But here is the point: whether we talk about “divine forgiveness” or self-forgiveness, it’s overwhelmingly clear that improper use of such ideas is possible. Forgiveness then becomes little more than a cheap mind-trick. You could just hurt someone, then simply believe that God – or you yourself – will forgives. But that would be very “creative theology” resp. “creative humanism” if you ask me. The problem here is not theology – at least not at this level.

Don’t get me wrong: I’m not saying this self-forgiveness thing is typically an atheistic figment of sorts. I do believe that at some point it IS a reflection of an idea that lives within Christianity itself. And hasn’t atheism always been this kind of mirror? Atheism is, one could say, always wrong because there is always something wrong somewhere with Christian beliefs. Or, to put that in a shorter way: we are all human.

SELF-CENTERED RE-INTERPRETATION

Indeed I do suspect that the concept of self-forgiveness came about in a context of self-protection, and it has been around in this self-centered shape for a long time. Also but not exclusively in religion.

It has always been clear that forgiveness doesn’t mean you won’t protect yourself. Certain people hurt you and you know they don’t even care about it. Or, you hurt them (unintentionally) and they hurt you by not forgiving you – but in all those cases you may not really be connected with those people. They are not your bothers or sisters or friends. When, under such conditions, you decide to “let go” (or self-forgive, if you really want to call it like that), we can all understand that. But when you dump a friend, there is another kind of dynamic going on. We can’t just say “I had to let it go” or “I had to protect myself”, because that’s just rephrasing things in a more passive, victimized language – it doesn’t change the fact that you had a connection with that person. If this person was a friend, then you have already agreed to cut each other some slack – this is the level of trust you accept from the very moment you have a friendship. But let us look into this more closely.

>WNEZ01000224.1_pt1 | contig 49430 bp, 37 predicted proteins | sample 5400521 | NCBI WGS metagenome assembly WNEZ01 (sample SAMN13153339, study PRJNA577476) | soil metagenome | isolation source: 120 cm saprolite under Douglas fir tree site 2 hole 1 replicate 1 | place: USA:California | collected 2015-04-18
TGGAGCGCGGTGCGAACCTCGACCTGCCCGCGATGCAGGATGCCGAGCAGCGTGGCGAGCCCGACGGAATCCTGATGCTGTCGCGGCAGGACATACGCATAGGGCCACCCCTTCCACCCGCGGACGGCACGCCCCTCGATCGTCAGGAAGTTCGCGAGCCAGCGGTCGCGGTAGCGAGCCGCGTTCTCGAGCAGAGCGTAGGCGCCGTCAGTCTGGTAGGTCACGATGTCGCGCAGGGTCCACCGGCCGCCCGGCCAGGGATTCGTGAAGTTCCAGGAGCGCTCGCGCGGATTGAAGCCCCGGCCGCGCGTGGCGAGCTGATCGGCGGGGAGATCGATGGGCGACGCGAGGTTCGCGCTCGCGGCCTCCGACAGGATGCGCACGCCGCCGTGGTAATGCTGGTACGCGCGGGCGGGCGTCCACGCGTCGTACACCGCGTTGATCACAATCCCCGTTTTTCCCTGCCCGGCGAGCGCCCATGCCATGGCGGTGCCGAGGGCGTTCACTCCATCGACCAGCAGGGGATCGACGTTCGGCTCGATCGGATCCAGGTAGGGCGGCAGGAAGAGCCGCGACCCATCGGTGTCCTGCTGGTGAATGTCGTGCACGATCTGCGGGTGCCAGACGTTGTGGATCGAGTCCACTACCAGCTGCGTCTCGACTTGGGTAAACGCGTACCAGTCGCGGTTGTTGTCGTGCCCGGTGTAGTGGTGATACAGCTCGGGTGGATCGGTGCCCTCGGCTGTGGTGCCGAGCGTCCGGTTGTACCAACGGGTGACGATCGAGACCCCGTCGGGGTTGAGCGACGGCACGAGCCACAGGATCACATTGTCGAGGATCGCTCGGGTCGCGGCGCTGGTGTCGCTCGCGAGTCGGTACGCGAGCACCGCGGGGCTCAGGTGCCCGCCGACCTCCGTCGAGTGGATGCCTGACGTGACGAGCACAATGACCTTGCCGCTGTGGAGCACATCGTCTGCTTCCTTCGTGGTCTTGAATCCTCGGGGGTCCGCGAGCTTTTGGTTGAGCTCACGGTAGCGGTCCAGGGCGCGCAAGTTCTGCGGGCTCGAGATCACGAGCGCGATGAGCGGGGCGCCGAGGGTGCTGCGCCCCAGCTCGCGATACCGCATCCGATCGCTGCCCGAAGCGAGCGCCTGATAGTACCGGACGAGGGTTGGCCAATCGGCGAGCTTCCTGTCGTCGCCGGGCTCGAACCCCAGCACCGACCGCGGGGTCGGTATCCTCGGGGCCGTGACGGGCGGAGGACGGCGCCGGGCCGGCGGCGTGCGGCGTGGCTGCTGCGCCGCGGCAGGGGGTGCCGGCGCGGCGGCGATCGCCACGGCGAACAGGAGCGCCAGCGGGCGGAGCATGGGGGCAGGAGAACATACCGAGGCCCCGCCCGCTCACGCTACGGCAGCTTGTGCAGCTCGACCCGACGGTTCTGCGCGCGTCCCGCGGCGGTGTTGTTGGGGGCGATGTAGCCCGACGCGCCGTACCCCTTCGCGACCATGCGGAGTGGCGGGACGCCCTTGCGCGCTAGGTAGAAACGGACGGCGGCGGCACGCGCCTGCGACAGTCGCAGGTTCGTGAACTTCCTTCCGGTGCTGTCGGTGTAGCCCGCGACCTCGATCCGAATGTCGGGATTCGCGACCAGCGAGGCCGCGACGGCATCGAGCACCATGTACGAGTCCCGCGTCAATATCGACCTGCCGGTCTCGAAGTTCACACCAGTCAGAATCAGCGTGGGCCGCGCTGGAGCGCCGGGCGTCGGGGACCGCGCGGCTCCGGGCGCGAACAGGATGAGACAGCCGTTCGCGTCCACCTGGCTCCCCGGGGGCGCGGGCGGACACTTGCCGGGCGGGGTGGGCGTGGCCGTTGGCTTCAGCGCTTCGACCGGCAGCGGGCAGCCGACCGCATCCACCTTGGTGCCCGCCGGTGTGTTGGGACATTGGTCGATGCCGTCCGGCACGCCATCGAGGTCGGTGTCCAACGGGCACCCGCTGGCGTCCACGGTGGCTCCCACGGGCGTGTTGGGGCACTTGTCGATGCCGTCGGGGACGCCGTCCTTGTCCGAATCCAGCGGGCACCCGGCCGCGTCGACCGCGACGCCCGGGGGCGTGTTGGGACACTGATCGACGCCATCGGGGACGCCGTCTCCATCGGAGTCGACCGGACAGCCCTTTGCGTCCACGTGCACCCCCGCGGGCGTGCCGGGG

Making a mistake is not really difficult. Making amends is arguably more difficult, but for most people it isn’t that hard, especially if the mistake is not exactly disputable. To forgive may often be harder – but it would be interesting to pay more attention to the reason why it is harder. The point is, I think, that when the mistake has been made, the victim is next – it is his or her turn ‘to play’, and the other can do nothing but wait. And the victim is both hurt AND “in power” (whether consciously or subconsciously). It doesn’t mean the victim has the intent to be mean. You could compare the situation with two friends who stand close to each other, playing and having fun, and then one of them literally touches the other close to the eyes, by accident The reaction is reflex-driven: the ‘offender’ gets a smack in the face – which hurts more than the accidental touch. This is the kind of situation we are talking about – except we are now talking about the whole area of ‘mistakes’ – including a flood of mistakes where no physical damage is being done. We are talking about the domain of the human mind, where people ‘touch’ each other in many ways, smooth and sometimes (accidentally) rude, and everything that’s going on in our dealings with friends (or family).